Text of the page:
But that funding was not enough to finish the transition to video, which García-Hidalgo said was necessary because “radio is dead. You know, radio is dead. There’s no money in radio.”

With funding dried up, García-Hidalgo halted operations and furloughed staff “in order to avoid further liabilities and focus 100 percent on our next round of funding — which is this round and is the round that’s the most important round for us and for most startup companies — which is the one that gets you to distribution and monetization, right?”

From the get-go, Americano has aimed to fill an ideological gap in Latino media, providing a conservative outlet with comparable reach to Telemundo and Univisión.

The thirst for such an outlet highlights the growing interest from all sides of the political spectrum in Latino voters, who were once dismissed as non-participatory or as bound to Democrats.

But García-Hidalgo says it’s also a reflection of a broader trend in conservative media.

“Conservative investors have traditionally always invested in real estate and energy — you know, oil and gas — and they haven’t really invested in media and tech and things like that, and then they wonder why they lose the culture wars,” he said.

“Outside of Elon Musk and Donald Trump, you know, there really aren’t a lot of conservatives in media, right? You can say Fox, but you know, that’s it. And I think that’s going to change. I think that’s going to change dramatically.”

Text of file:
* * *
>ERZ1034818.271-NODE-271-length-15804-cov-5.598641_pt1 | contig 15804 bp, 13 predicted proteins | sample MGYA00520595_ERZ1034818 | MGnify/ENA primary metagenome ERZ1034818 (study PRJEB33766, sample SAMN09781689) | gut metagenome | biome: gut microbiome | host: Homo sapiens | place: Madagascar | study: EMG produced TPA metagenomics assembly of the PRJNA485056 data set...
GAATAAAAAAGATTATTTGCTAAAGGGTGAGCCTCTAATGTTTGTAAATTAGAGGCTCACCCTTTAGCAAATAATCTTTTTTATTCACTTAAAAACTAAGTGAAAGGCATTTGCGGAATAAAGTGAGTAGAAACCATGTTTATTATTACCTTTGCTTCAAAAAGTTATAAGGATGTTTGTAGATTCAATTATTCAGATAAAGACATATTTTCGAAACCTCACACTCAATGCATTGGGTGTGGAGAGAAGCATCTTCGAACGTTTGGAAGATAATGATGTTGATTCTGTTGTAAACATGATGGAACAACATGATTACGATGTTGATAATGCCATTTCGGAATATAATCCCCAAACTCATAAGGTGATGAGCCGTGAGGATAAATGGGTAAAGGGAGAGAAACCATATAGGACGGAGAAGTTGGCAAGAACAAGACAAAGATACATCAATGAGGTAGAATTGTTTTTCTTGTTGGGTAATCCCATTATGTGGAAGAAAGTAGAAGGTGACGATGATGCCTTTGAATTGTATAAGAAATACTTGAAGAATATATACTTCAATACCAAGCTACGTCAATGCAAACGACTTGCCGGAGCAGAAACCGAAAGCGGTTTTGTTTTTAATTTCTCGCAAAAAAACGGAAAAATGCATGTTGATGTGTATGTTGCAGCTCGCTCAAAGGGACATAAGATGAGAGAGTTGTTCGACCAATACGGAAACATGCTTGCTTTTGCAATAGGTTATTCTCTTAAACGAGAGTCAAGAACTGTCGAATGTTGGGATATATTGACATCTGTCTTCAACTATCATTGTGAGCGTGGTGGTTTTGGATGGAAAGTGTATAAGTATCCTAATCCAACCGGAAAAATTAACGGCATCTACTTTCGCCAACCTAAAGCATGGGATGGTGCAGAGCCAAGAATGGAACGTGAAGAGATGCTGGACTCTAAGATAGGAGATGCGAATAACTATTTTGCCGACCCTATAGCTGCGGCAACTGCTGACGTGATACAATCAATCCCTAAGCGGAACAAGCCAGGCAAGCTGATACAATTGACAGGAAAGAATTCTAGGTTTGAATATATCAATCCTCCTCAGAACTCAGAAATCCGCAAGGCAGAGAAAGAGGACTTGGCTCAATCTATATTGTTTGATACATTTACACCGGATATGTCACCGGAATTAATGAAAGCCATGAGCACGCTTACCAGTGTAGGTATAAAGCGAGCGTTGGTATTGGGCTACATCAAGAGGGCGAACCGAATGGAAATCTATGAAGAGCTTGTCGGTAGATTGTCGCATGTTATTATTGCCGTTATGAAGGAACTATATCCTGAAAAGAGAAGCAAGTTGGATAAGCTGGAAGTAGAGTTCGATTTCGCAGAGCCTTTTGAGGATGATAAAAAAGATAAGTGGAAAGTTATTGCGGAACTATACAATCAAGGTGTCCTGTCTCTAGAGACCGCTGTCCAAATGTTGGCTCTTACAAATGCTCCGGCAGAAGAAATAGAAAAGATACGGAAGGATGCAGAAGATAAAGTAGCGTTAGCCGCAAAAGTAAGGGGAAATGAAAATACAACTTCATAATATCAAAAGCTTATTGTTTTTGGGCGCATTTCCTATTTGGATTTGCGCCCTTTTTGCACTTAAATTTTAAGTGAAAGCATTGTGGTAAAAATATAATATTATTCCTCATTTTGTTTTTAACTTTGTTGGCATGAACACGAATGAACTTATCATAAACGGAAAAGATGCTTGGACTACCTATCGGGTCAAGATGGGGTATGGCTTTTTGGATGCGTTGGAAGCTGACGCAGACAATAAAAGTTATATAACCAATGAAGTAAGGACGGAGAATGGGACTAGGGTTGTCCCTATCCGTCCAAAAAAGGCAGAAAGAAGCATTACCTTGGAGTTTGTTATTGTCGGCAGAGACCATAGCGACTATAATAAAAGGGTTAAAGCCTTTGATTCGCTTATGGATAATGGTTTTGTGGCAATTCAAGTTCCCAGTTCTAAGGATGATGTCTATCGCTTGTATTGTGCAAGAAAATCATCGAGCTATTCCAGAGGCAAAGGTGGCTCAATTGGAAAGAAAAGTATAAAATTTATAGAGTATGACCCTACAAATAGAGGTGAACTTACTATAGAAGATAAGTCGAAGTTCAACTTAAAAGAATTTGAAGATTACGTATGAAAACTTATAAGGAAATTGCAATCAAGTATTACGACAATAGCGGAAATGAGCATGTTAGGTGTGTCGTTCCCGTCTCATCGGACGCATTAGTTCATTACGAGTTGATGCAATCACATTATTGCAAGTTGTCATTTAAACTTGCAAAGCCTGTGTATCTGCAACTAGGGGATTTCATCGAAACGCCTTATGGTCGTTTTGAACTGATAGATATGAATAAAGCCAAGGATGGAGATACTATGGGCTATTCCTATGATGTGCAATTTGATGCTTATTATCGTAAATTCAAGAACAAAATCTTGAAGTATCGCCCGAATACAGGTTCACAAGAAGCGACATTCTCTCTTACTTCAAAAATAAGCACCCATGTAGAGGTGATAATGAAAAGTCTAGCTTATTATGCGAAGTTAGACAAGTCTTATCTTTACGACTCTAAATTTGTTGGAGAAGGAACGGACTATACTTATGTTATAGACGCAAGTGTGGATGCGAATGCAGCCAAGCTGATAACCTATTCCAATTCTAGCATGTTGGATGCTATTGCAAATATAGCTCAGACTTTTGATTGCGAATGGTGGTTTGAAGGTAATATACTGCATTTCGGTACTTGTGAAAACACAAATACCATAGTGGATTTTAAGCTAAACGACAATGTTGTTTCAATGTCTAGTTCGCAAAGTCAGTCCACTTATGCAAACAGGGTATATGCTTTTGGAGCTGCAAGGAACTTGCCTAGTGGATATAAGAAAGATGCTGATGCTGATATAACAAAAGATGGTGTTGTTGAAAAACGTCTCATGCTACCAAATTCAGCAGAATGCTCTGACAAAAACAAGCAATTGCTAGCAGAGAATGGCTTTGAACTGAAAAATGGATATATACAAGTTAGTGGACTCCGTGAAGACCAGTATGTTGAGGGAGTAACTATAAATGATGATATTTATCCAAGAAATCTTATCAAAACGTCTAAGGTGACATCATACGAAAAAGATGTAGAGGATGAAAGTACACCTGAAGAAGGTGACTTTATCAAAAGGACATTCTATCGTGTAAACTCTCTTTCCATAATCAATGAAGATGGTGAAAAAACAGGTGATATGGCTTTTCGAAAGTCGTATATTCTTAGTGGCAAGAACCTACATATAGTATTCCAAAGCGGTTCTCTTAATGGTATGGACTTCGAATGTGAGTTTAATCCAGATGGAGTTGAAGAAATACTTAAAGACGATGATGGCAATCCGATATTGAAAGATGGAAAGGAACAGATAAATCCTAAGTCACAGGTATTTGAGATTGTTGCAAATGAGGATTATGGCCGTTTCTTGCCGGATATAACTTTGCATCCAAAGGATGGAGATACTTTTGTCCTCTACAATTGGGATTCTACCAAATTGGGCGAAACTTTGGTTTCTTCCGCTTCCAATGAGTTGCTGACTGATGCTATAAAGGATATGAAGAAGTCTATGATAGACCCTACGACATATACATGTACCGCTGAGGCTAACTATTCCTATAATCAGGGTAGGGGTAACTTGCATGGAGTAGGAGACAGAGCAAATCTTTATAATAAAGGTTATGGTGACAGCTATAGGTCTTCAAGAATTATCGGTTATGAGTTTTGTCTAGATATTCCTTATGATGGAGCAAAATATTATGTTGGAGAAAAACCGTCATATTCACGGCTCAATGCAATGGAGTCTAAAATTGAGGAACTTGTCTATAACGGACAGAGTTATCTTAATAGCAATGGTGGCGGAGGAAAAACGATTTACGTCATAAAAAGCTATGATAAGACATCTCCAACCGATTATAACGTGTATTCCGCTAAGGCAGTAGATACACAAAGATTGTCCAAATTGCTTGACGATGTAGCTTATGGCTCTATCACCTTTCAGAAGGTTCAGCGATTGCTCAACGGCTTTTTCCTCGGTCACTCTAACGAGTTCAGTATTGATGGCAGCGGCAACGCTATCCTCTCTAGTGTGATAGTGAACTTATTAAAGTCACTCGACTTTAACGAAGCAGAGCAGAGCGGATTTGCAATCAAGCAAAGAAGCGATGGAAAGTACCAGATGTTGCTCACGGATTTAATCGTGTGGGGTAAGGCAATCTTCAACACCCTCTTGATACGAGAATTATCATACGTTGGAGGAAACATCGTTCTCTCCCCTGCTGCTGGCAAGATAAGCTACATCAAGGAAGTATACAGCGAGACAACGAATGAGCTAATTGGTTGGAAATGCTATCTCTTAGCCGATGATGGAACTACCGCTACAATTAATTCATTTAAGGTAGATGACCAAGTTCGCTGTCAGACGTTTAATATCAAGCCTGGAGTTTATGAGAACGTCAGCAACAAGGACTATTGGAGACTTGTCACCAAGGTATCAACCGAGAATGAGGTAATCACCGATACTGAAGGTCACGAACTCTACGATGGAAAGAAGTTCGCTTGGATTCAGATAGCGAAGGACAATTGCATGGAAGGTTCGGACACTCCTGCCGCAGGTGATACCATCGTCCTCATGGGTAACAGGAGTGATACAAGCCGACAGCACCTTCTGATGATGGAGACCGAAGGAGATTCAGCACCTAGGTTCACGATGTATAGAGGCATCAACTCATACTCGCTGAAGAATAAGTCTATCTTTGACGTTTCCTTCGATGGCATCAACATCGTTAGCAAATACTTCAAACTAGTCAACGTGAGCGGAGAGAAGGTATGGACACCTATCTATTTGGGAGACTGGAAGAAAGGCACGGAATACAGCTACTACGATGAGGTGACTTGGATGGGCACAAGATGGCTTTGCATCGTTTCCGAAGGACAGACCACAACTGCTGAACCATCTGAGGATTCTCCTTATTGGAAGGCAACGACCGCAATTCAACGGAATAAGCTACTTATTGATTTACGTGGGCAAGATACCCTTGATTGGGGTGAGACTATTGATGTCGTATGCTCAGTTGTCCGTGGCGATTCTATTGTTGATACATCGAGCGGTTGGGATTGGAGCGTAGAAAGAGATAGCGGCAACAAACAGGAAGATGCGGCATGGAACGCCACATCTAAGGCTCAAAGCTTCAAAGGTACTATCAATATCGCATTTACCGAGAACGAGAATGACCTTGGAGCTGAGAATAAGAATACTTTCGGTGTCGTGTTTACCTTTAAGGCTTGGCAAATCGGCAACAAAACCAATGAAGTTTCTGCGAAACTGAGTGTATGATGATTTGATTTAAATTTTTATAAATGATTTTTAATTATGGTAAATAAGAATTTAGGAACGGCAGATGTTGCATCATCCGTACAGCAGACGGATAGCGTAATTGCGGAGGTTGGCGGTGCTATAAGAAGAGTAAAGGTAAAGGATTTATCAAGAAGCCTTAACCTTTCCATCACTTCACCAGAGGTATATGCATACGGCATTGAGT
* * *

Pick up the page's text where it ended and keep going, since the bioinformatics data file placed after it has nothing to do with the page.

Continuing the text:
That change, according to García-Hidalgo, will happen because of Americano’s leadership and investor teams, whom he declined to name at this time.

“We’re coming back. We’re going to blow it up. We’re not going to stop. You know, the leadership team is fantastic. The round of investors are amazing,” he said.

“We have the right mix, the right people that have deep pockets and believe in the cause, believe in the mission. Believe that Hispanics deserve to hear both sides of the news, of the stories, and not just one side, and be told, you know, what to think. And that’s what Americano was all about.”

That’s also what’s brought Americano heavy criticism from the left and anti-Trump Republicans who see Trump-aligned Hispanics as self-defeating at best.

But some on the left see the possibility of a conservative Latino network as a space to reach new audiences.

Aristimuño, who regularly appears on Fox News, said conservative networks are an opportunity for Democrats to reach new audiences.

“I’m of the belief — and there’s no question — that Americano is right-leaning, or has a conservative mission. OK, there’s no denying that, but I’d rather have Democrats be involved in things like this than not, because there are people who say, ‘I’m not going to Fox News. I don’t agree with Fox. I’m not going.’ You’re doing a disservice to American people, and you’re doing a disservice to the nation by not participating in this type of thing, right?” he said.

And Aristimuño, who once co-hosted a right-left news analysis show with García-Hidalgo, said his former co-host is the right person to build that network.

“Iván is like a, like a bull, man. He just keeps going and going and going until he tears down the wall. So I think he can — the drive is there, right? The drive is there. And I think the connections too. I think he knows the right people to pull this off,” said Aristimuño.